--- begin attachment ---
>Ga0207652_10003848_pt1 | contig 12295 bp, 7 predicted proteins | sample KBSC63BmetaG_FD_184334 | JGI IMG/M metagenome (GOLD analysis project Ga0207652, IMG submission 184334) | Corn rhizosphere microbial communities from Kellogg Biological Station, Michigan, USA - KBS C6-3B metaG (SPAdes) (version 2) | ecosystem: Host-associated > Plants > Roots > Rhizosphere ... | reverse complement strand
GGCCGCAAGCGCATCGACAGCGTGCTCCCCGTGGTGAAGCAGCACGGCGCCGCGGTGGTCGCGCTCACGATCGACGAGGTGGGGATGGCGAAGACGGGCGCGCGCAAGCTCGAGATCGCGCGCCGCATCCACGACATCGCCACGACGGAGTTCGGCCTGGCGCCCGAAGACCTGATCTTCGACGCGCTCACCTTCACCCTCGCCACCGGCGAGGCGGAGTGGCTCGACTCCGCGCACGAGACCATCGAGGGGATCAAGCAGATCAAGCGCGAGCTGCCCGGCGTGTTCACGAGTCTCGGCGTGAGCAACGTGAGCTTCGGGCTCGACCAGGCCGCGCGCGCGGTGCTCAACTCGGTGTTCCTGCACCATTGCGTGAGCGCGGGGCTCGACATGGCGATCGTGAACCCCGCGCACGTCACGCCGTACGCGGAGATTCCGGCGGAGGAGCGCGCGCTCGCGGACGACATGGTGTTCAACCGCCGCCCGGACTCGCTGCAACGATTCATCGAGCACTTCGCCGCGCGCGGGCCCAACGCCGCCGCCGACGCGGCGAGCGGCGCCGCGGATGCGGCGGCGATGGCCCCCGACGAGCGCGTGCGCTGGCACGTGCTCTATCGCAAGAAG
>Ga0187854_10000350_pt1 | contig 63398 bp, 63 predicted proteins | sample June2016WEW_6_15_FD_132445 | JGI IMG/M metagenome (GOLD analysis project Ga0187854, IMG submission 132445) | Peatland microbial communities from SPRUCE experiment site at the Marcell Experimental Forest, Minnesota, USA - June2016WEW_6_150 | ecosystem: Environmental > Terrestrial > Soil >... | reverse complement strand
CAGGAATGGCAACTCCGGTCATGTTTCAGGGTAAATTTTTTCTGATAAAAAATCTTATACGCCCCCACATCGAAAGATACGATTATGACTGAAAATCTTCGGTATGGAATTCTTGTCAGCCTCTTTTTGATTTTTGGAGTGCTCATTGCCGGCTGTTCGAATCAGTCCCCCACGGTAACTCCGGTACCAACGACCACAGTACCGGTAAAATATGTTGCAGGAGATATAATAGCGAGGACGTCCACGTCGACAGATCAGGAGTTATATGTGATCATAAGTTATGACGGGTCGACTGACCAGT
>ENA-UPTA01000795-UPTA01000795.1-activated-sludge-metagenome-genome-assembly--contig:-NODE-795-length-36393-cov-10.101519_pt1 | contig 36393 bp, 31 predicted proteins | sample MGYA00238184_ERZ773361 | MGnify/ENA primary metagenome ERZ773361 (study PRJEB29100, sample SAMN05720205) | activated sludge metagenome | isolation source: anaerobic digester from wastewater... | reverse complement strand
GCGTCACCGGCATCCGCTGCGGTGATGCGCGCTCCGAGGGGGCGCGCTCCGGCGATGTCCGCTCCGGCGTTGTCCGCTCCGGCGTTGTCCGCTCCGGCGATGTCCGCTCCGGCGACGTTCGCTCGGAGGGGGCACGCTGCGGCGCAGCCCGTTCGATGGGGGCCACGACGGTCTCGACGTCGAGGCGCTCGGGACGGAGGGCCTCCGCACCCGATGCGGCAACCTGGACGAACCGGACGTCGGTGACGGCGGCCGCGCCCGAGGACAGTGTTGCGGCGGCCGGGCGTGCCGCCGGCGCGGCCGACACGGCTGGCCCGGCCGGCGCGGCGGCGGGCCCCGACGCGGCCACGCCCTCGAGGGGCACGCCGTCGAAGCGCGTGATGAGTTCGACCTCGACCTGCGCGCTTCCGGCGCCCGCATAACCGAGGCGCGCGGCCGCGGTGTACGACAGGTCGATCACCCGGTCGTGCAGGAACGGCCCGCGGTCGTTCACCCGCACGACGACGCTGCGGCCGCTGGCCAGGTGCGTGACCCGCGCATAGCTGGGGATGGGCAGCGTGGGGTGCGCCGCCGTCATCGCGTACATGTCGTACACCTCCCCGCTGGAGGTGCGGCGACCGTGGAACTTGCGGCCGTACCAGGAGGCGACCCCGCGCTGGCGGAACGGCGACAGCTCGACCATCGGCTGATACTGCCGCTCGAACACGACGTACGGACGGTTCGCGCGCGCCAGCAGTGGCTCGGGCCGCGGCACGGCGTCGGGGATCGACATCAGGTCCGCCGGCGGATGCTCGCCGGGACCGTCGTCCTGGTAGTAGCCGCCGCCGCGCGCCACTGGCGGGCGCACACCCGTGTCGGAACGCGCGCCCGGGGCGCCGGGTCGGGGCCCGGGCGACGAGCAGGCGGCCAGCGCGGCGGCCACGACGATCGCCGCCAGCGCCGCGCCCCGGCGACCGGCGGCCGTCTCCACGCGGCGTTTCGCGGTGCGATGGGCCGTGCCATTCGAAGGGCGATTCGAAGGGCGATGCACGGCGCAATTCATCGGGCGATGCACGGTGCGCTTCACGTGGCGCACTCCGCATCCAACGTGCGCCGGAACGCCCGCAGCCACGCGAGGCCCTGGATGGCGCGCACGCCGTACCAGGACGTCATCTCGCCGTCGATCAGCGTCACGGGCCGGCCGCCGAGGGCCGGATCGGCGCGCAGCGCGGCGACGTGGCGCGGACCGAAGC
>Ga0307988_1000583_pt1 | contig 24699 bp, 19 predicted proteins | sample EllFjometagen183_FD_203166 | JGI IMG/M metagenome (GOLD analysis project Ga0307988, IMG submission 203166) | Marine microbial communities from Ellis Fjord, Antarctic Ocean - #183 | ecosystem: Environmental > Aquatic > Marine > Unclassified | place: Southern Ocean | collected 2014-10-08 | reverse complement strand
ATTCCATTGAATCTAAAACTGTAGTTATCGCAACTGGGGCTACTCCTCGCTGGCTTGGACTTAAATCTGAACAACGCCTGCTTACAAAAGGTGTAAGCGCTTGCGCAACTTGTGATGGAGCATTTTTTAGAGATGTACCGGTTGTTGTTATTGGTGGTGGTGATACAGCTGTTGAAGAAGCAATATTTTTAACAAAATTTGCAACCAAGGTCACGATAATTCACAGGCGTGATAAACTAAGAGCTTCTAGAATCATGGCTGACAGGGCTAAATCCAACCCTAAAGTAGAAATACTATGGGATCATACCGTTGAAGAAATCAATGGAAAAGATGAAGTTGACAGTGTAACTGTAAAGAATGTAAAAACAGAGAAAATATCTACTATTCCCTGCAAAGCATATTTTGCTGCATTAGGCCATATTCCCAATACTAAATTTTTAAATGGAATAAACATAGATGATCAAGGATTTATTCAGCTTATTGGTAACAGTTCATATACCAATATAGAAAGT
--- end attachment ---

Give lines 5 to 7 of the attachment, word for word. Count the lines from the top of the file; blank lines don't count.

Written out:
>ENA-UPTA01000795-UPTA01000795.1-activated-sludge-metagenome-genome-assembly--contig:-NODE-795-length-36393-cov-10.101519_pt1 | contig 36393 bp, 31 predicted proteins | sample MGYA00238184_ERZ773361 | MGnify/ENA primary metagenome ERZ773361 (study PRJEB29100, sample SAMN05720205) | activated sludge metagenome | isolation source: anaerobic digester from wastewater... | reverse complement strand
GCGTCACCGGCATCCGCTGCGGTGATGCGCGCTCCGAGGGGGCGCGCTCCGGCGATGTCCGCTCCGGCGTTGTCCGCTCCGGCGTTGTCCGCTCCGGCGATGTCCGCTCCGGCGACGTTCGCTCGGAGGGGGCACGCTGCGGCGCAGCCCGTTCGATGGGGGCCACGACGGTCTCGACGTCGAGGCGCTCGGGACGGAGGGCCTCCGCACCCGATGCGGCAACCTGGACGAACCGGACGTCGGTGACGGCGGCCGCGCCCGAGGACAGTGTTGCGGCGGCCGGGCGTGCCGCCGGCGCGGCCGACACGGCTGGCCCGGCCGGCGCGGCGGCGGGCCCCGACGCGGCCACGCCCTCGAGGGGCACGCCGTCGAAGCGCGTGATGAGTTCGACCTCGACCTGCGCGCTTCCGGCGCCCGCATAACCGAGGCGCGCGGCCGCGGTGTACGACAGGTCGATCACCCGGTCGTGCAGGAACGGCCCGCGGTCGTTCACCCGCACGACGACGCTGCGGCCGCTGGCCAGGTGCGTGACCCGCGCATAGCTGGGGATGGGCAGCGTGGGGTGCGCCGCCGTCATCGCGTACATGTCGTACACCTCCCCGCTGGAGGTGCGGCGACCGTGGAACTTGCGGCCGTACCAGGAGGCGACCCCGCGCTGGCGGAACGGCGACAGCTCGACCATCGGCTGATACTGCCGCTCGAACACGACGTACGGACGGTTCGCGCGCGCCAGCAGTGGCTCGGGCCGCGGCACGGCGTCGGGGATCGACATCAGGTCCGCCGGCGGATGCTCGCCGGGACCGTCGTCCTGGTAGTAGCCGCCGCCGCGCGCCACTGGCGGGCGCACACCCGTGTCGGAACGCGCGCCCGGGGCGCCGGGTCGGGGCCCGGGCGACGAGCAGGCGGCCAGCGCGGCGGCCACGACGATCGCCGCCAGCGCCGCGCCCCGGCGACCGGCGGCCGTCTCCACGCGGCGTTTCGCGGTGCGATGGGCCGTGCCATTCGAAGGGCGATTCGAAGGGCGATGCACGGCGCAATTCATCGGGCGATGCACGGTGCGCTTCACGTGGCGCACTCCGCATCCAACGTGCGCCGGAACGCCCGCAGCCACGCGAGGCCCTGGATGGCGCGCACGCCGTACCAGGACGTCATCTCGCCGTCGATCAGCGTCACGGGCCGGCCGCCGAGGGCCGGATCGGCGCGCAGCGCGGCGACGTGGCGCGGACCGAAGC
>Ga0307988_1000583_pt1 | contig 24699 bp, 19 predicted proteins | sample EllFjometagen183_FD_203166 | JGI IMG/M metagenome (GOLD analysis project Ga0307988, IMG submission 203166) | Marine microbial communities from Ellis Fjord, Antarctic Ocean - #183 | ecosystem: Environmental > Aquatic > Marine > Unclassified | place: Southern Ocean | collected 2014-10-08 | reverse complement strand